Eddie Aikau was the Hawaiian waterman with an incredible surfing story. Born on 4th May 1946 in the Kahului region of Hawaii, Aikau was a lifeguard, surfer, friend, family man, musician, traveler, and hero who inspired generations of surfers across the world.
Here, we will be going through the life journey of this man right from his early days in Maui to the surfing days on North and South Shores of Oahu.
Aikau was a tranquil person, but not when he played certain games. If winning was a priority during a specific gameplay session, Eddie rose to the top. He always liked taking up risks and challenges. He was a high-risk taker at a very early age.
Early Life Of Eddie Aikau
In 1967, he was made the very first lifeguard on a North Shore of Oahu called the Waimea Bay. He also took up the challenge of facing the big waves witnessed on the Hawaiian Islands. He and his brother worked together for ten years until 1978.
They did not have zodiacs or jet skis. They were just two young men with swim fins and boards. During 1967 to 1978, Aikau took over all the significant swells coming to him on the North Shore. He went on to contest in various competitions. He was the winners at the Duke Kahanamoku Invitational Surfing Championship held in 1977.
Beginning Of The Waterman Lifestyle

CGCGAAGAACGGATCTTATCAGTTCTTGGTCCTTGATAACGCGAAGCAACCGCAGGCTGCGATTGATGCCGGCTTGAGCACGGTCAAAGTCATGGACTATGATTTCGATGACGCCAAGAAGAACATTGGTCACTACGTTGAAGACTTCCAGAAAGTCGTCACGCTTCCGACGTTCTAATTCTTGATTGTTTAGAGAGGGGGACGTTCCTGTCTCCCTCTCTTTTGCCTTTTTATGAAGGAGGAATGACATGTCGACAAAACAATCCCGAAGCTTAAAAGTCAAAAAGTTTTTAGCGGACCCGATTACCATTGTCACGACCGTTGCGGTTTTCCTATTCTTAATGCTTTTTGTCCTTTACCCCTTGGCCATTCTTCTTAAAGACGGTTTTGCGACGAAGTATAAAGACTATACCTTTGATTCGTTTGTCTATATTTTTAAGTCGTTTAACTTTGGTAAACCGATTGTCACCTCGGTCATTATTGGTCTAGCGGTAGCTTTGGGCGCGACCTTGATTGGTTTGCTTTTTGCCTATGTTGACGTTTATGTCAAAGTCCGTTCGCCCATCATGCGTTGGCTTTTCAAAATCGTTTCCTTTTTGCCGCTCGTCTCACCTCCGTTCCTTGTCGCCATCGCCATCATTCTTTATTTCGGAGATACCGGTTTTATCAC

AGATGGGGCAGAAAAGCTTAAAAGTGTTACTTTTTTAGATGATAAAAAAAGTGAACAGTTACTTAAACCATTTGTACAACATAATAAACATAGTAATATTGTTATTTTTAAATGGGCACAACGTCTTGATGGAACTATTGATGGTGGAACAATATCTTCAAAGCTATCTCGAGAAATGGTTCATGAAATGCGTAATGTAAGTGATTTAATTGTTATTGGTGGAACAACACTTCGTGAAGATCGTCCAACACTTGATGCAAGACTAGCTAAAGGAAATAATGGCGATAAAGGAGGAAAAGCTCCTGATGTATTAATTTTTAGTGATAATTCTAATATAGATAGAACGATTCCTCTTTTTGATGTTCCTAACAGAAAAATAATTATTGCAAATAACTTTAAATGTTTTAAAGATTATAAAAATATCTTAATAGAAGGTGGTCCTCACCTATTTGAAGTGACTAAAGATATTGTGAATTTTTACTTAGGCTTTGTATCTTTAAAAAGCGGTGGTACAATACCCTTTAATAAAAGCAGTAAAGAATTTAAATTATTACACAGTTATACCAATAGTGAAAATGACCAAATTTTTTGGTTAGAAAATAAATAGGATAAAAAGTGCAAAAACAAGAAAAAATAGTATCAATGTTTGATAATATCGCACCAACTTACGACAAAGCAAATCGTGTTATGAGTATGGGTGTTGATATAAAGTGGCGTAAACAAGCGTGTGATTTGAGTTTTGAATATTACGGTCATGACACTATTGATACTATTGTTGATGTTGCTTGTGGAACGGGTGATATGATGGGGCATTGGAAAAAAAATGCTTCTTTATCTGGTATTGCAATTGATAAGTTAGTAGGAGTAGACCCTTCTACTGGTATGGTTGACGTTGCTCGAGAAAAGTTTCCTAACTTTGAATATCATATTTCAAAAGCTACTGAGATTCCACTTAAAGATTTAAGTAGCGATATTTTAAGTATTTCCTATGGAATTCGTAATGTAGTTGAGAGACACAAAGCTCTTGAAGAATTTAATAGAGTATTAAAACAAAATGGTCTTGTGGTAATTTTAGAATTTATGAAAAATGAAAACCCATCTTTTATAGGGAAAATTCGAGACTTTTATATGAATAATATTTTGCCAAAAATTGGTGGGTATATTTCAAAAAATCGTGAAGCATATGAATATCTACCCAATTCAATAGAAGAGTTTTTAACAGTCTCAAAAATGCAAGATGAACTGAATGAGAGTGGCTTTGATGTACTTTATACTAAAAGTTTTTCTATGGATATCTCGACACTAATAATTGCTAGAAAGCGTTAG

Aikau took surfing as a personal objective instead of a competition. Greg Noll, George Downing, Mike Stang, Sammy Lee, and John Kelly were his heroes. They inspired him to lead a waterman lifestyle.
It was in 1967 when Aikau was successful in cracking a huge swell at the Waimea Bay making his mark in the wave riding world. Starting from 1960 to the early 70s, Aikau traveled throughout Australia, South America, and South Africa. He took part in several pro surfing competitions during this time.
Eddie played an important role in bringing people closer. He also played a pivotal role in maintaining camaraderie and calm during competitions on the North Shore.
Eddie Aikau: Peacemaker, Musician, And Surfer
Aikau did not have children. Nevertheless, his care and compassion extended to every child coming within his reach. He was popular for entertaining crowds at get-togethers and parties.
Eddie was one who brought music to the otherwise quiet North Shore. He was selected to be a part of the Polynesian voyaging canoe called Hokule’ a. The North Shore, where waves could be as high as 35 feet, was made a dramatic surfing spot, all thanks to the attempts of this great waterman.
Man With A Great Smile
Hokule’ a could not survive the treacherous seas and was capsized outside the Hawaiian Islands. On 17th March, Aikau set off to find and help his stranded crew members. It was his last paddleboard journey as none saw him again.
A wide-scale air and sea search were put in place to find Eddie Aikau but in vain. The soul and the body of the famous Hawaiian surfer and lifeguard now lie on the Pacific Ocean.